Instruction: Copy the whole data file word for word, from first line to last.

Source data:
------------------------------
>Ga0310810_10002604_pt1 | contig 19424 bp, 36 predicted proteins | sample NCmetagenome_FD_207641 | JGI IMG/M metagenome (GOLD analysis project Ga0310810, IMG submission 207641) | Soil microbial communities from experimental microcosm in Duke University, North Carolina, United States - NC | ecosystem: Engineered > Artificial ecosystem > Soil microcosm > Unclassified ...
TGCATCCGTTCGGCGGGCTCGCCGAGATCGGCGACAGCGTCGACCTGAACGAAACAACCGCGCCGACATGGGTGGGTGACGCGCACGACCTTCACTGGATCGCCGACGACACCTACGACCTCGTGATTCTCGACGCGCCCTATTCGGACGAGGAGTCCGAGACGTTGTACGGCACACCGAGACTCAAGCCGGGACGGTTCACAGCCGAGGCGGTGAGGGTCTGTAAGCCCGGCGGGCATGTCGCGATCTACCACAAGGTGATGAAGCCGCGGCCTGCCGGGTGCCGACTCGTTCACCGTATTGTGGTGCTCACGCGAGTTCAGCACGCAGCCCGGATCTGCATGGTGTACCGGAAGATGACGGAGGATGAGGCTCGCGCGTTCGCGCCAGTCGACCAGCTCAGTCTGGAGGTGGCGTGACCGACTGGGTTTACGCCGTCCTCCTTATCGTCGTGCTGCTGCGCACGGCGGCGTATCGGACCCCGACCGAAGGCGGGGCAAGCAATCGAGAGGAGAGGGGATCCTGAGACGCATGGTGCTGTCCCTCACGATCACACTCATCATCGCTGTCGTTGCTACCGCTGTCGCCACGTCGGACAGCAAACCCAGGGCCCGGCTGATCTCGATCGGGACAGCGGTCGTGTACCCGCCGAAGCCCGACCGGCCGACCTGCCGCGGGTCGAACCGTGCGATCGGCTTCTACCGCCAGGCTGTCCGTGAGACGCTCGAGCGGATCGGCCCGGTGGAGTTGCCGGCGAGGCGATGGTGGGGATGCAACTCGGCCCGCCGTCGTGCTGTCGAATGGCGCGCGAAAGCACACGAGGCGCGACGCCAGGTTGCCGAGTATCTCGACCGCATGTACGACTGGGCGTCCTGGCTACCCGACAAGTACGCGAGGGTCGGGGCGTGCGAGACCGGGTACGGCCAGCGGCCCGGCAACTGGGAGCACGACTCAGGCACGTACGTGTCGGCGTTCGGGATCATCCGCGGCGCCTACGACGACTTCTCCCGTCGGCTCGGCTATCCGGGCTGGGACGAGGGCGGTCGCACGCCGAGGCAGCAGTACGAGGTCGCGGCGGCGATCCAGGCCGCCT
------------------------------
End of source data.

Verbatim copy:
>Ga0310810_10002604_pt1 | contig 19424 bp, 36 predicted proteins | sample NCmetagenome_FD_207641 | JGI IMG/M metagenome (GOLD analysis project Ga0310810, IMG submission 207641) | Soil microbial communities from experimental microcosm in Duke University, North Carolina, United States - NC | ecosystem: Engineered > Artificial ecosystem > Soil microcosm > Unclassified ...
TGCATCCGTTCGGCGGGCTCGCCGAGATCGGCGACAGCGTCGACCTGAACGAAACAACCGCGCCGACATGGGTGGGTGACGCGCACGACCTTCACTGGATCGCCGACGACACCTACGACCTCGTGATTCTCGACGCGCCCTATTCGGACGAGGAGTCCGAGACGTTGTACGGCACACCGAGACTCAAGCCGGGACGGTTCACAGCCGAGGCGGTGAGGGTCTGTAAGCCCGGCGGGCATGTCGCGATCTACCACAAGGTGATGAAGCCGCGGCCTGCCGGGTGCCGACTCGTTCACCGTATTGTGGTGCTCACGCGAGTTCAGCACGCAGCCCGGATCTGCATGGTGTACCGGAAGATGACGGAGGATGAGGCTCGCGCGTTCGCGCCAGTCGACCAGCTCAGTCTGGAGGTGGCGTGACCGACTGGGTTTACGCCGTCCTCCTTATCGTCGTGCTGCTGCGCACGGCGGCGTATCGGACCCCGACCGAAGGCGGGGCAAGCAATCGAGAGGAGAGGGGATCCTGAGACGCATGGTGCTGTCCCTCACGATCACACTCATCATCGCTGTCGTTGCTACCGCTGTCGCCACGTCGGACAGCAAACCCAGGGCCCGGCTGATCTCGATCGGGACAGCGGTCGTGTACCCGCCGAAGCCCGACCGGCCGACCTGCCGCGGGTCGAACCGTGCGATCGGCTTCTACCGCCAGGCTGTCCGTGAGACGCTCGAGCGGATCGGCCCGGTGGAGTTGCCGGCGAGGCGATGGTGGGGATGCAACTCGGCCCGCCGTCGTGCTGTCGAATGGCGCGCGAAAGCACACGAGGCGCGACGCCAGGTTGCCGAGTATCTCGACCGCATGTACGACTGGGCGTCCTGGCTACCCGACAAGTACGCGAGGGTCGGGGCGTGCGAGACCGGGTACGGCCAGCGGCCCGGCAACTGGGAGCACGACTCAGGCACGTACGTGTCGGCGTTCGGGATCATCCGCGGCGCCTACGACGACTTCTCCCGTCGGCTCGGCTATCCGGGCTGGGACGAGGGCGGTCGCACGCCGAGGCAGCAGTACGAGGTCGCGGCGGCGATCCAGGCCGCCT